TEXAS TOY MAN

Toys of Yesterday and Today

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Scales: Trains to Cars

traincarscaleToys come in a variety of sizes from small, i.e.,, micro to very large, i.e., ‘model’ trains that are for the outdoors.   Therefore, when looking to buy a toy consider the age of the child you are buying for and the intended purpose.  Is the gift going to be meant as a plaything or to be set on a shelf as a collectible?

If the child is very young, look for toys that they cannot put into their mouths and does not have small parts that might be broken off.  If the child is older, some of the highly collectible items, such as Hot Wheels, NASCAR and train sets can offer both play time, collectability and come in a variety of scales.  When talking about scale, we are talking about the measure of the size of the  toy item vs. the size of the original it is based on.  You may remember from math class this can also be the ratio.

Trains

Various train sizes range from those large enough to be ridden to those that you often see set up as models. Often times, in addition to an elaborate track layout, you’ll find landscaping, cars, people and animals included.  Train scale is measured not so much by the size of the train itself (engine, cars, etc.) but rather by the size of the track or gauge.  Some of the most popular gauge or scale measurements are:  [1]

 

  • G – often referred to as ‘Garden Scale’ as it is large.  Scale can range from 1:22.5 to 1:29.  A typical 40′  box car would be 17.25″ L  x 4.50″ W x 6.50″ H.
  • O – most common and what we typicall think of; like Lionel.  Scale is 1:48.  A typical 40′ box car would be  10.50″ L x 2.50″ W x 3.75″ H.
  • HO  –  most popular.  Scale is 1:87.1.  A typical 40′ box car would be 5.75″ L x 1.50″ W x 2.00″ H.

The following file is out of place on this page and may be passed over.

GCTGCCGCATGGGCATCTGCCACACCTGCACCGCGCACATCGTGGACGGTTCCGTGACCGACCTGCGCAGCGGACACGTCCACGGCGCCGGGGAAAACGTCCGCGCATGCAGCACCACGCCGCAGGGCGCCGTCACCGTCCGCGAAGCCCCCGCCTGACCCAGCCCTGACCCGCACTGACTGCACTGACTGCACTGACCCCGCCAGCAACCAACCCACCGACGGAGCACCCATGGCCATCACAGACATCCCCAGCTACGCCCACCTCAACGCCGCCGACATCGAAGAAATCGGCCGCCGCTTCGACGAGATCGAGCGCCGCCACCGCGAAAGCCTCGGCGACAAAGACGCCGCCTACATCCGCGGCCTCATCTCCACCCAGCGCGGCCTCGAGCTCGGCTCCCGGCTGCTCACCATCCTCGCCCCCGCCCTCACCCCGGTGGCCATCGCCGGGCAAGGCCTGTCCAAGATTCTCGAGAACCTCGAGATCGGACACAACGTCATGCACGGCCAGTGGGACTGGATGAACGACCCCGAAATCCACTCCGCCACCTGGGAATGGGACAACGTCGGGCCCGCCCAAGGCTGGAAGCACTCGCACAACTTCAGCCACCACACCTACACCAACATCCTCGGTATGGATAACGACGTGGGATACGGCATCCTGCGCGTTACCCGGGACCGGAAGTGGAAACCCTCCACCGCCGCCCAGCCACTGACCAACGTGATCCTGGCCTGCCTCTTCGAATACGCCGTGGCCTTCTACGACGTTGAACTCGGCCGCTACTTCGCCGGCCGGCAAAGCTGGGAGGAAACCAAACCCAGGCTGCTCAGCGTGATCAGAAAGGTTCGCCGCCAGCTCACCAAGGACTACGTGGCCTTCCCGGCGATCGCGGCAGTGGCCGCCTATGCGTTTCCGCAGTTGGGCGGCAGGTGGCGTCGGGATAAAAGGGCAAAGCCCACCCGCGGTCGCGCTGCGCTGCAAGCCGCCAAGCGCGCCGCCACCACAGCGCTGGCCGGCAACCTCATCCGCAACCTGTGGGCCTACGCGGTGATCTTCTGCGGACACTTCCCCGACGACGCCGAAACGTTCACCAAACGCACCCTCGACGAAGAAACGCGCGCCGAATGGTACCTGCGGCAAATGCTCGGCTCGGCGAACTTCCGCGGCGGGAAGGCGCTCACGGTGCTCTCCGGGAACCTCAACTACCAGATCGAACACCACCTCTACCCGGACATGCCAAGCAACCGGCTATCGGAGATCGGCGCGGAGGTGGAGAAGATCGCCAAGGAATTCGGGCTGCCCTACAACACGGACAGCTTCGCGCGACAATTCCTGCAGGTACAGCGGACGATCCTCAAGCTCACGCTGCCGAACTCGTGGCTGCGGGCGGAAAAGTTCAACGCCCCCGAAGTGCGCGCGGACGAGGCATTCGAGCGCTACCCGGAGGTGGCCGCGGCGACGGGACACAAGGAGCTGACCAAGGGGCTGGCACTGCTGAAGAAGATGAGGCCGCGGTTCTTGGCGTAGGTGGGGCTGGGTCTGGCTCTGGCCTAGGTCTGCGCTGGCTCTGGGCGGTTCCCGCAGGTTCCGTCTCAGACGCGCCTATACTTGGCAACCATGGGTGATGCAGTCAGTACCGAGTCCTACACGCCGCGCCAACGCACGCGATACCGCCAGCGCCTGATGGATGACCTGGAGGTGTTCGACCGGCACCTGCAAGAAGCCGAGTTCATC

Other scales used for model trains are S (1:64), TT (1:120), N (1:160), Z (1:220),  OO (1:76.2), 1 Scale (1:32), and T (1:450).[2]

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To see a selection of train sets on Amazon, visit this link.
 

Die Cast

The size for these cars is based on the size of the actual car, truck or other vehicle.  The most popular size used by Hot Wheels and Johnny Lightening is the 1:64 scale.  A good rule-of-thumb for determining the difference in the sizes is:  [3]

  • 1:12 scale = 14″ – 16 ” in length –  Highly detailed, often featuring motorcycles.
  • 1:18 scale = 8″ – 11″ in length  –  Detailed model targeting the adult collector market.
  • 1:24 scale = 5″ – 8″ in length  –  Favored scale for model kits; also used by Franklin Mint.
  • 1:43 scale = 3″ – 5″ in length  – Most popular around the world and used by Dinky.

Other popular scale sizes are:

  • 1:32  – used by Ertl and Britians
  • 1:64 – used by Matchbox, Hot Wheels, Johnny Lightening.
  • 1:87 – used by Herps, popular due to their compatibility with HO trains.

To see a selection of diecast cars on Amazon, visit this link.

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Slot Cars

Seemingly a cross between die-cast and trains by making use of a track are slot cars.   These scaled down cars make use of actual car bodies that have been tailored for racing.[4]  Raced on a ‘slotted track’ these cars are controlled by a hand-held controller.  Might add that new digital technology now has it where these cars can not only change lanes but share lanes.  Similar to other scales, you’ll find slot cars in the following:

  • 1: 24 – larger size so they are typically run on commercial or club tracks.
  • 1:32 – most common home ‘friendly’ size; also popular at clubs and hobby shops.
  • HO (1:87 – 1:64) – originally designed for train layouts; size may vary due to need for larger motor.

These cars have also been produced in 1:48 (1960’s)  as well as 1:43 scale (2007 – today) although it would appear there is little ‘organized’ racing.

Scale can be used to fine a toy, based on individual desire or purpose.  However, shopping for a gift  should simply  be based on the person it is intended for and if it is to be played with or collected.

To see a selection of slot cars on Amazon, visit this link.

Happy Shopping!

 

 

 

 

[1] http://www.trainsetsonly.com/page/TSO/CTGY/Scales

[2]  https://support.modeltrainstuff.com/hc/en-us/articles/202970203-What-are-the-different-Gauges-and-Scales-What-do-they-mean-

[3]  http://www.mintmodels.com/scalesize.aspx

[4]  https://en.wikipedia.org/wiki/Slot_car